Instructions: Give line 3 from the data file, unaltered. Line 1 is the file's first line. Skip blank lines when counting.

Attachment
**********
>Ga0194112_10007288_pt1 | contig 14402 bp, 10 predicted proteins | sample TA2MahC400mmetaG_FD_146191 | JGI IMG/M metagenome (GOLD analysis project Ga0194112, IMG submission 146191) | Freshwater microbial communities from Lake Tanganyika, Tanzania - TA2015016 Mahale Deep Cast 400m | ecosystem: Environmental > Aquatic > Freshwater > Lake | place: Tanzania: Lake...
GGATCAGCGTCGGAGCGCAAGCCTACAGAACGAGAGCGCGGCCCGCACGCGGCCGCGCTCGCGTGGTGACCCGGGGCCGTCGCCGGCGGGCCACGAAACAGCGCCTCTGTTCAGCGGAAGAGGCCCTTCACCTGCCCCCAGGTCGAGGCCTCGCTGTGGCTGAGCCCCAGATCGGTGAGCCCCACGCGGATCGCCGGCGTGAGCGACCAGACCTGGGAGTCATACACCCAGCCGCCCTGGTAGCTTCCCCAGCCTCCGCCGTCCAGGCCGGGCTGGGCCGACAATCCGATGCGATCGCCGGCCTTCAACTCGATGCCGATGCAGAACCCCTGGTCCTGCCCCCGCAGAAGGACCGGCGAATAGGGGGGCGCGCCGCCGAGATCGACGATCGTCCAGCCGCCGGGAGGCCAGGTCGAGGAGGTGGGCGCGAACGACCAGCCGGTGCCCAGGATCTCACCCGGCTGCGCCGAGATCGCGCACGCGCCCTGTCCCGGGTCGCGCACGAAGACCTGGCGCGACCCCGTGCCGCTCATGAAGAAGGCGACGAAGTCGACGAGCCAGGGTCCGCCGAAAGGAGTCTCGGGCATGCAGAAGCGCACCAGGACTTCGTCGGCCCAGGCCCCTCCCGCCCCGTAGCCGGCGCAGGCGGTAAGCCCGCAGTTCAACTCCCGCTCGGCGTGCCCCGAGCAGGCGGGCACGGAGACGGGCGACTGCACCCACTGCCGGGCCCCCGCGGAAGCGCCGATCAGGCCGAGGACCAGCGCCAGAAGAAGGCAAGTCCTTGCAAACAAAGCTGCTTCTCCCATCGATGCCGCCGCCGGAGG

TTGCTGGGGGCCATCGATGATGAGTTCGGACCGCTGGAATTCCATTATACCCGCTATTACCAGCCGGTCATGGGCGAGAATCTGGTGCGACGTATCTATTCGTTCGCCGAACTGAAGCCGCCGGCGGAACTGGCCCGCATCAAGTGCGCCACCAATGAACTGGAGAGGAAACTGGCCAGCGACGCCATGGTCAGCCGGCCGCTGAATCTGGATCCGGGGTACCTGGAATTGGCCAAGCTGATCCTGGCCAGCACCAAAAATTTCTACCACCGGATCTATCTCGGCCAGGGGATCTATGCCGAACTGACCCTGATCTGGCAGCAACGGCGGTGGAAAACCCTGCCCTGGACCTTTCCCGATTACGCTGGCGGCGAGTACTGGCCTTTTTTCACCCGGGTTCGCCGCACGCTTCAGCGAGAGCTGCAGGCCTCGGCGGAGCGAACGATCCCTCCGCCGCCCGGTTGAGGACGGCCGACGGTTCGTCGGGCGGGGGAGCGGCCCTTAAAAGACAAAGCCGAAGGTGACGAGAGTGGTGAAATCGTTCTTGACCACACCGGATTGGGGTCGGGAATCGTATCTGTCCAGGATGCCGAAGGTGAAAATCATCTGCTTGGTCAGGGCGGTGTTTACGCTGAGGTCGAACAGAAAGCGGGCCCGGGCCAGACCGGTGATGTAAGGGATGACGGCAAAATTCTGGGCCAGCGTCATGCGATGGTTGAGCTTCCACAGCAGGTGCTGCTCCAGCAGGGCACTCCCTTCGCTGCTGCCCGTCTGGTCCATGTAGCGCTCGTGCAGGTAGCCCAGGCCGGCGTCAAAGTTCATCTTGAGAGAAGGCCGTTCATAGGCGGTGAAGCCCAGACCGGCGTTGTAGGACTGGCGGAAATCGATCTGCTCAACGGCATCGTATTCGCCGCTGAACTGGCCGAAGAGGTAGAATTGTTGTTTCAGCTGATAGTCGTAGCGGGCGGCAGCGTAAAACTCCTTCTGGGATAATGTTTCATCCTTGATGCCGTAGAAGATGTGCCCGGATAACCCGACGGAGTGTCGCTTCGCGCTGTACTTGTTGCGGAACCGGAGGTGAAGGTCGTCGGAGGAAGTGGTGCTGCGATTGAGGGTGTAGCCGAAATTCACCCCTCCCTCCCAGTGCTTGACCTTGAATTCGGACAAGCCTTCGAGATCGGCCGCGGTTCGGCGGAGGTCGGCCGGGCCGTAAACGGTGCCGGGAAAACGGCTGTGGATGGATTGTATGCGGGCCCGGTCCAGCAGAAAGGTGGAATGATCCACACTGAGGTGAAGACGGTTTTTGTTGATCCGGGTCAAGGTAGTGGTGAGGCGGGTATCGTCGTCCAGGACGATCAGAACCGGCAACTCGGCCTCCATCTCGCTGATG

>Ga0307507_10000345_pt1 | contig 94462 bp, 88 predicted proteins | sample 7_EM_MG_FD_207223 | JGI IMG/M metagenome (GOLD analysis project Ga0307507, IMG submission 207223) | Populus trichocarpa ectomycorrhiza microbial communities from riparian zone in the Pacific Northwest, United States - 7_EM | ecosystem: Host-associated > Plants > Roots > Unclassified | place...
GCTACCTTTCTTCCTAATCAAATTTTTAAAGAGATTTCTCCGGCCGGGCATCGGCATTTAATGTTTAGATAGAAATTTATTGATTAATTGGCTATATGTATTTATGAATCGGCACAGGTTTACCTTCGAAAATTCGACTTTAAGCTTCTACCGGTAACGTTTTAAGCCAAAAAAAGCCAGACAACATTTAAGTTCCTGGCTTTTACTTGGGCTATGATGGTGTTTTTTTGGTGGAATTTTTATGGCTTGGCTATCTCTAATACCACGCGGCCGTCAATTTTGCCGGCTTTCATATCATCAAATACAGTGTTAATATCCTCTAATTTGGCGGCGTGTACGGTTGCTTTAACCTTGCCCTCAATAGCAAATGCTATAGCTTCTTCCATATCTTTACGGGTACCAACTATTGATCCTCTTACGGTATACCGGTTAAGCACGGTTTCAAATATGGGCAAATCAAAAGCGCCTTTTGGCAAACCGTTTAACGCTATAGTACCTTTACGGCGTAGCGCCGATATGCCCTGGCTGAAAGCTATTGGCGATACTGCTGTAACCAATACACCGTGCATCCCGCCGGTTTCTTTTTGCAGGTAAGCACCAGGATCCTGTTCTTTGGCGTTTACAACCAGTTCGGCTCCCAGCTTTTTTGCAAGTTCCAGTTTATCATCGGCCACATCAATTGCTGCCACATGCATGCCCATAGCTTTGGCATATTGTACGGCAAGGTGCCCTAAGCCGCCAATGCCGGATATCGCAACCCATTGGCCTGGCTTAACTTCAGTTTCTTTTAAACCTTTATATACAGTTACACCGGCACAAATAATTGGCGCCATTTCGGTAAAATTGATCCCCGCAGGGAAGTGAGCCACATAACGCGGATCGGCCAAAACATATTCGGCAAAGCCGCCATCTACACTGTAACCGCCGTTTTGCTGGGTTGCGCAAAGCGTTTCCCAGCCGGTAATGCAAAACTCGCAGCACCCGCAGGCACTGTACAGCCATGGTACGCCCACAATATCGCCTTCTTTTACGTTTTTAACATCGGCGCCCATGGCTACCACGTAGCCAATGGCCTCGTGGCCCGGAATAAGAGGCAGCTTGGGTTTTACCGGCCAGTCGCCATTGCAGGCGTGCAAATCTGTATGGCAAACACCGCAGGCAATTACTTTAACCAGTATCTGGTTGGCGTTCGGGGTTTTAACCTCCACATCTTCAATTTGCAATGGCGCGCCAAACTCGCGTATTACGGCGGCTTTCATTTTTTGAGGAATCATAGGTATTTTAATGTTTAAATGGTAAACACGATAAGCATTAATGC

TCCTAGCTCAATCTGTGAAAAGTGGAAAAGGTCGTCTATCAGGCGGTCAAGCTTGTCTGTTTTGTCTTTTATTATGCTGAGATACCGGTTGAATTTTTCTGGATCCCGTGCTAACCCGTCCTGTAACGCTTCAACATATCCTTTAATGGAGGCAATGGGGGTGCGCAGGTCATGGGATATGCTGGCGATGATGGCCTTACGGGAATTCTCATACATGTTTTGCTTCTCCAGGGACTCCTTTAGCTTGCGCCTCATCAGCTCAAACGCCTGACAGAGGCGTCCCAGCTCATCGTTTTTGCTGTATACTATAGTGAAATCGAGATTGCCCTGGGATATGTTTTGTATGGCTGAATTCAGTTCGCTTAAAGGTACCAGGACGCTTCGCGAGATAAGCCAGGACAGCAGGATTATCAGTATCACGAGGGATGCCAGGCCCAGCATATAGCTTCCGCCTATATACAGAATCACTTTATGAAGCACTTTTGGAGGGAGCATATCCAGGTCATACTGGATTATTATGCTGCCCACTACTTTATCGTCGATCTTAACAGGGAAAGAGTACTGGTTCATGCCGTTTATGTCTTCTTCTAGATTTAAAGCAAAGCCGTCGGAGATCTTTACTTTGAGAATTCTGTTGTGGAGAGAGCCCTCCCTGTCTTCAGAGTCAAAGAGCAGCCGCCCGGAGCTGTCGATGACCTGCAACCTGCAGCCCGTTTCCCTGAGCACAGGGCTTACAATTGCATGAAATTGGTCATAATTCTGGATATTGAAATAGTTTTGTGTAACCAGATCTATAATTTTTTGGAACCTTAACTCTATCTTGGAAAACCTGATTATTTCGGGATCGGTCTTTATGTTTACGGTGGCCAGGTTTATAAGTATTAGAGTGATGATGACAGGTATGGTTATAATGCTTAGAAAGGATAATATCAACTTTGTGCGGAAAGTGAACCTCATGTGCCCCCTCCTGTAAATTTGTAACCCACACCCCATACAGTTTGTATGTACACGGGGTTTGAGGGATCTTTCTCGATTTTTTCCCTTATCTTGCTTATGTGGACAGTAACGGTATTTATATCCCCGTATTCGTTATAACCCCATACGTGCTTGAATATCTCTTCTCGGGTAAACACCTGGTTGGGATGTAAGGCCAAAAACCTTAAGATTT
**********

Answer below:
TTGCTGGGGGCCATCGATGATGAGTTCGGACCGCTGGAATTCCATTATACCCGCTATTACCAGCCGGTCATGGGCGAGAATCTGGTGCGACGTATCTATTCGTTCGCCGAACTGAAGCCGCCGGCGGAACTGGCCCGCATCAAGTGCGCCACCAATGAACTGGAGAGGAAACTGGCCAGCGACGCCATGGTCAGCCGGCCGCTGAATCTGGATCCGGGGTACCTGGAATTGGCCAAGCTGATCCTGGCCAGCACCAAAAATTTCTACCACCGGATCTATCTCGGCCAGGGGATCTATGCCGAACTGACCCTGATCTGGCAGCAACGGCGGTGGAAAACCCTGCCCTGGACCTTTCCCGATTACGCTGGCGGCGAGTACTGGCCTTTTTTCACCCGGGTTCGCCGCACGCTTCAGCGAGAGCTGCAGGCCTCGGCGGAGCGAACGATCCCTCCGCCGCCCGGTTGAGGACGGCCGACGGTTCGTCGGGCGGGGGAGCGGCCCTTAAAAGACAAAGCCGAAGGTGACGAGAGTGGTGAAATCGTTCTTGACCACACCGGATTGGGGTCGGGAATCGTATCTGTCCAGGATGCCGAAGGTGAAAATCATCTGCTTGGTCAGGGCGGTGTTTACGCTGAGGTCGAACAGAAAGCGGGCCCGGGCCAGACCGGTGATGTAAGGGATGACGGCAAAATTCTGGGCCAGCGTCATGCGATGGTTGAGCTTCCACAGCAGGTGCTGCTCCAGCAGGGCACTCCCTTCGCTGCTGCCCGTCTGGTCCATGTAGCGCTCGTGCAGGTAGCCCAGGCCGGCGTCAAAGTTCATCTTGAGAGAAGGCCGTTCATAGGCGGTGAAGCCCAGACCGGCGTTGTAGGACTGGCGGAAATCGATCTGCTCAACGGCATCGTATTCGCCGCTGAACTGGCCGAAGAGGTAGAATTGTTGTTTCAGCTGATAGTCGTAGCGGGCGGCAGCGTAAAACTCCTTCTGGGATAATGTTTCATCCTTGATGCCGTAGAAGATGTGCCCGGATAACCCGACGGAGTGTCGCTTCGCGCTGTACTTGTTGCGGAACCGGAGGTGAAGGTCGTCGGAGGAAGTGGTGCTGCGATTGAGGGTGTAGCCGAAATTCACCCCTCCCTCCCAGTGCTTGACCTTGAATTCGGACAAGCCTTCGAGATCGGCCGCGGTTCGGCGGAGGTCGGCCGGGCCGTAAACGGTGCCGGGAAAACGGCTGTGGATGGATTGTATGCGGGCCCGGTCCAGCAGAAAGGTGGAATGATCCACACTGAGGTGAAGACGGTTTTTGTTGATCCGGGTCAAGGTAGTGGTGAGGCGGGTATCGTCGTCCAGGACGATCAGAACCGGCAACTCGGCCTCCATCTCGCTGATG